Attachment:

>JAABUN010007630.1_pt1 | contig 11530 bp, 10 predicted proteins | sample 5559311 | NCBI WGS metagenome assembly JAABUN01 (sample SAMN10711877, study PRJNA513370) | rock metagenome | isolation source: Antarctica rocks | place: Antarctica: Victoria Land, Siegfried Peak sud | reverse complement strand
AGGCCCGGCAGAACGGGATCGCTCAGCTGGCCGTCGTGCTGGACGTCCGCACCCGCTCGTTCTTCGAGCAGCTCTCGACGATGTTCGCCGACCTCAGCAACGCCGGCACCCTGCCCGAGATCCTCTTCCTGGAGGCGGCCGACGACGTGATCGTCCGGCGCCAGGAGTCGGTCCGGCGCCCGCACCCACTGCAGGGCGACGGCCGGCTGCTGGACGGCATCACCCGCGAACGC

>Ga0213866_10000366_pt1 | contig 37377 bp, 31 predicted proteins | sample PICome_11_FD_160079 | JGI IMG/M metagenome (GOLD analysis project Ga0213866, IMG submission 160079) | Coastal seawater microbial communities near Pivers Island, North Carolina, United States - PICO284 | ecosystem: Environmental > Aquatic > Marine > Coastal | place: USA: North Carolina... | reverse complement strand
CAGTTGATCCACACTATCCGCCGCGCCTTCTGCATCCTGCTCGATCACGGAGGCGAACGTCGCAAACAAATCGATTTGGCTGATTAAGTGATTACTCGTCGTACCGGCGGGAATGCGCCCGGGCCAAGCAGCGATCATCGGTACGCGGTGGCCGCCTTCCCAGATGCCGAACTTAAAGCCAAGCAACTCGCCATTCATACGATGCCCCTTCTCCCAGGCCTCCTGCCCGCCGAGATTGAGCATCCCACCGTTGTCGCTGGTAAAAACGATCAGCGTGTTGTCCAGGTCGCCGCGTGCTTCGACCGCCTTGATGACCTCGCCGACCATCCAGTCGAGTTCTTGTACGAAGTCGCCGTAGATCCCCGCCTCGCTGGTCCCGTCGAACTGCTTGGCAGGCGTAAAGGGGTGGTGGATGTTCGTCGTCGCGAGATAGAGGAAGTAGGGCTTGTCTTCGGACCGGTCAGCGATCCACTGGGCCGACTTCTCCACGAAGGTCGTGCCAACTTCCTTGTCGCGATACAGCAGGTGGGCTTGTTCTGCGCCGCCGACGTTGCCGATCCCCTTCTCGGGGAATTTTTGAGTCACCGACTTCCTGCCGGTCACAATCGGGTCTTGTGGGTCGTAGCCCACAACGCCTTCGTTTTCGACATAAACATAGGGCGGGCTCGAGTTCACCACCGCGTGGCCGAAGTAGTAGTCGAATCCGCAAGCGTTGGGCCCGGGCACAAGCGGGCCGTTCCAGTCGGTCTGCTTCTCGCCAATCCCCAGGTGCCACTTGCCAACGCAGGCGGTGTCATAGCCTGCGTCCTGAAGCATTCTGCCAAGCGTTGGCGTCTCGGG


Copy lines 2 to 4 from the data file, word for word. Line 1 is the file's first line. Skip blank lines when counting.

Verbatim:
AGGCCCGGCAGAACGGGATCGCTCAGCTGGCCGTCGTGCTGGACGTCCGCACCCGCTCGTTCTTCGAGCAGCTCTCGACGATGTTCGCCGACCTCAGCAACGCCGGCACCCTGCCCGAGATCCTCTTCCTGGAGGCGGCCGACGACGTGATCGTCCGGCGCCAGGAGTCGGTCCGGCGCCCGCACCCACTGCAGGGCGACGGCCGGCTGCTGGACGGCATCACCCGCGAACGC

>Ga0213866_10000366_pt1 | contig 37377 bp, 31 predicted proteins | sample PICome_11_FD_160079 | JGI IMG/M metagenome (GOLD analysis project Ga0213866, IMG submission 160079) | Coastal seawater microbial communities near Pivers Island, North Carolina, United States - PICO284 | ecosystem: Environmental > Aquatic > Marine > Coastal | place: USA: North Carolina... | reverse complement strand
CAGTTGATCCACACTATCCGCCGCGCCTTCTGCATCCTGCTCGATCACGGAGGCGAACGTCGCAAACAAATCGATTTGGCTGATTAAGTGATTACTCGTCGTACCGGCGGGAATGCGCCCGGGCCAAGCAGCGATCATCGGTACGCGGTGGCCGCCTTCCCAGATGCCGAACTTAAAGCCAAGCAACTCGCCATTCATACGATGCCCCTTCTCCCAGGCCTCCTGCCCGCCGAGATTGAGCATCCCACCGTTGTCGCTGGTAAAAACGATCAGCGTGTTGTCCAGGTCGCCGCGTGCTTCGACCGCCTTGATGACCTCGCCGACCATCCAGTCGAGTTCTTGTACGAAGTCGCCGTAGATCCCCGCCTCGCTGGTCCCGTCGAACTGCTTGGCAGGCGTAAAGGGGTGGTGGATGTTCGTCGTCGCGAGATAGAGGAAGTAGGGCTTGTCTTCGGACCGGTCAGCGATCCACTGGGCCGACTTCTCCACGAAGGTCGTGCCAACTTCCTTGTCGCGATACAGCAGGTGGGCTTGTTCTGCGCCGCCGACGTTGCCGATCCCCTTCTCGGGGAATTTTTGAGTCACCGACTTCCTGCCGGTCACAATCGGGTCTTGTGGGTCGTAGCCCACAACGCCTTCGTTTTCGACATAAACATAGGGCGGGCTCGAGTTCACCACCGCGTGGCCGAAGTAGTAGTCGAATCCGCAAGCGTTGGGCCCGGGCACAAGCGGGCCGTTCCAGTCGGTCTGCTTCTCGCCAATCCCCAGGTGCCACTTGCCAACGCAGGCGGTGTCATAGCCTGCGTCCTGAAGCATTCTGCCAAGCGTTGGCGTCTCGGG